There are plenty of advantages to practicing in a class. We walk into a space dedicated to yoga (or, at least, physical activity), where, for a set period of time, we’re surrounded by like-minded folk while someone who knows a lot about yoga tells us what to do.
But there are some downsides: Classes take place when the studio decides, rather than when we wish them to. They contain students of varying experience, whose abilities may or may not match our own. Good teachers adapt their teachings, of course, but often the range of experience requires some level of compromise. Inevitably, we see a yogic Goldilocks effect: some students will find the level of challenge too hot, some will find it too cold, and some will find it just right.
In light of all this, I generally recommend a combination of classes and home practice. In my experience, going to class is essential to keep my practice fresh and to be part of a community. Yet I also advocate home practice as a laboratory for figuring out what works and what doesn’t, for deepening into poses that might require more concentrated attention than is possible in a class, and simply for times when classes are inaccessible.
Here are five ways to make the most of home practice time:
1. Decide how long you plan to practice, and stick to it.
That could mean 20 minutes, two hours, or anywhere in between. The length of time is less important than the creation of a container in which to practice. In a class, it’s done for us. At home, we have to do it ourselves. I find that when I leave my practice time open-ended, I lose intensity and end up less satisfied. When I determine exactly how long I’ll practice, I work harder and am more motivated to practice again the following day.
2. Turn off that phone.
It goes without saying that mobile phones can be a distraction, which is why we turn them off in class. (You do turn your mobile phone off while you’re in class, right?!) At home, it’s easy to forget this. Before long, we receive a text that we just can't ignore. An hour later, we’re wondering if there’s something important we’ve forgotten.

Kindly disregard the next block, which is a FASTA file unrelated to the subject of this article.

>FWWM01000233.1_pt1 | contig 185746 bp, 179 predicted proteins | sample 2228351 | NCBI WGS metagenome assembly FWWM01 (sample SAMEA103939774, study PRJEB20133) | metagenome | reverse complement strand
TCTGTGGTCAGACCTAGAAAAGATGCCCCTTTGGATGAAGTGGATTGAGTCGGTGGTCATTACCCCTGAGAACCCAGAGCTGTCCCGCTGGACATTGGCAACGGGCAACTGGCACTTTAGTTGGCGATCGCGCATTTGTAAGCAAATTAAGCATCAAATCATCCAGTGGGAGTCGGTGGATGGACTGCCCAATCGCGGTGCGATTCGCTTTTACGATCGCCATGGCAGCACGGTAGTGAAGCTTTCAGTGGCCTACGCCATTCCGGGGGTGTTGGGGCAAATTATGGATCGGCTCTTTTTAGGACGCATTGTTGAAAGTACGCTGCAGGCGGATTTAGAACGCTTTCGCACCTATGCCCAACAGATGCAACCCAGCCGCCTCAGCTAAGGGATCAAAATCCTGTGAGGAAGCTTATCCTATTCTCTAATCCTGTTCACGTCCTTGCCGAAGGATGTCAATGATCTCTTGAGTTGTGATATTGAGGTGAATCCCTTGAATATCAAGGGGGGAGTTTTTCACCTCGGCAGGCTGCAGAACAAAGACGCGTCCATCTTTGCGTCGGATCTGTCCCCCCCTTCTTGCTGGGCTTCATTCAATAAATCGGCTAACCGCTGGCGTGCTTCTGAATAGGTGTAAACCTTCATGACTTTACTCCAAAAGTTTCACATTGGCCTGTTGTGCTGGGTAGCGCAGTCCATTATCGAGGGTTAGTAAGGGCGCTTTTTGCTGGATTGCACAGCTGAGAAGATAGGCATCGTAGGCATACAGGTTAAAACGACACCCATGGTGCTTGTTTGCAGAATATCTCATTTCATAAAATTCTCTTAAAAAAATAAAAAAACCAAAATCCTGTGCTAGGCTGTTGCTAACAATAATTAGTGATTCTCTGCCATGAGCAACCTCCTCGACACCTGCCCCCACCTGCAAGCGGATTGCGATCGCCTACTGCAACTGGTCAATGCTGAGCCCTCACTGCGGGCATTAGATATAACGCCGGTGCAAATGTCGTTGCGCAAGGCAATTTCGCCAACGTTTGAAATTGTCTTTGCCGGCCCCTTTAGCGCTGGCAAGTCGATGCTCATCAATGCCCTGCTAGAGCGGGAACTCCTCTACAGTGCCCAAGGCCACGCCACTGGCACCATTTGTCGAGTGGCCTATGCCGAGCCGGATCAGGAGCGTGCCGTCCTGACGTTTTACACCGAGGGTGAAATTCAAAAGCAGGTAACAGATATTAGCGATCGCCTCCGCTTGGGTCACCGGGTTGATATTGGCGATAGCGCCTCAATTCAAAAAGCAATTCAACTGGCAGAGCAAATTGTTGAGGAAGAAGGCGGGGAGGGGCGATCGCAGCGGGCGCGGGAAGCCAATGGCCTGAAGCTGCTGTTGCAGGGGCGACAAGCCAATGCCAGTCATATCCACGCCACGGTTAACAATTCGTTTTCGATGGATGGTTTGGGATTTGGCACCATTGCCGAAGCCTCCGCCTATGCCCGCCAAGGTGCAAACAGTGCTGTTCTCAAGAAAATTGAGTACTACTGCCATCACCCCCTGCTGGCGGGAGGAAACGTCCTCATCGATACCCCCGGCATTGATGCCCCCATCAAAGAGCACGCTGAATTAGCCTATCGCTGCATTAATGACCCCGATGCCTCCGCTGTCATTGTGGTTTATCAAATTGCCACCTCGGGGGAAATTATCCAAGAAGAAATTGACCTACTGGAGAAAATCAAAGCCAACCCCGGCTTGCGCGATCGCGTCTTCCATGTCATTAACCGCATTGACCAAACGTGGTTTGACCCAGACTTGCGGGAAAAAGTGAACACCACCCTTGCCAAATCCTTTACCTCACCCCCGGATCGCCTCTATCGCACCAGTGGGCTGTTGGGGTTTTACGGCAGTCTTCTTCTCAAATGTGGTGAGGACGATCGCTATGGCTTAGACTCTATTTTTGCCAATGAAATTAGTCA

3. Practice regularly in the same space.
This may not always be possible, of course. Travel schedules, for example, may interfere. What I like about setting aside one room though, or even a corner of a room, is that it ritualzes the activity of practice. Whenever I approach my yoga space, my brain clicks into practice mode. This works for almost any activity (you’re probably a lot more likely to think about cooking while you’re in the kitchen versus the bedroom), and can be key to making home practice a habit rather than an occasional activity.
4. Music, maestro!
I know some people prefer to practice in silence. I find, however, that listening to music increases my energy levels and motivation. I’ve also experimented with listening to podcasts and TED talks during my mat time. Although I enjoy this, I find that absorbing new information while I practice can be distracting and that selecting new audio every so often interrupts my concentration.
5. Plan a sequence.
This can be a detailed itinerary or simply a basic framework. If you’re new to yoga, you may want to be quite specific. If you’re a fairly experienced practitioner, breaking your time into blocks (ie sun salutations, standing postures, backbends, inversions) and improvising as you go may be sufficient.
Either way, this approach has several benefits: you gain confidence constructing your own classes; thinking about which postures go well together invites you to explore the dynamics of asana practice more deeply, and, if you decide to teach, you already understand the process of creating a class.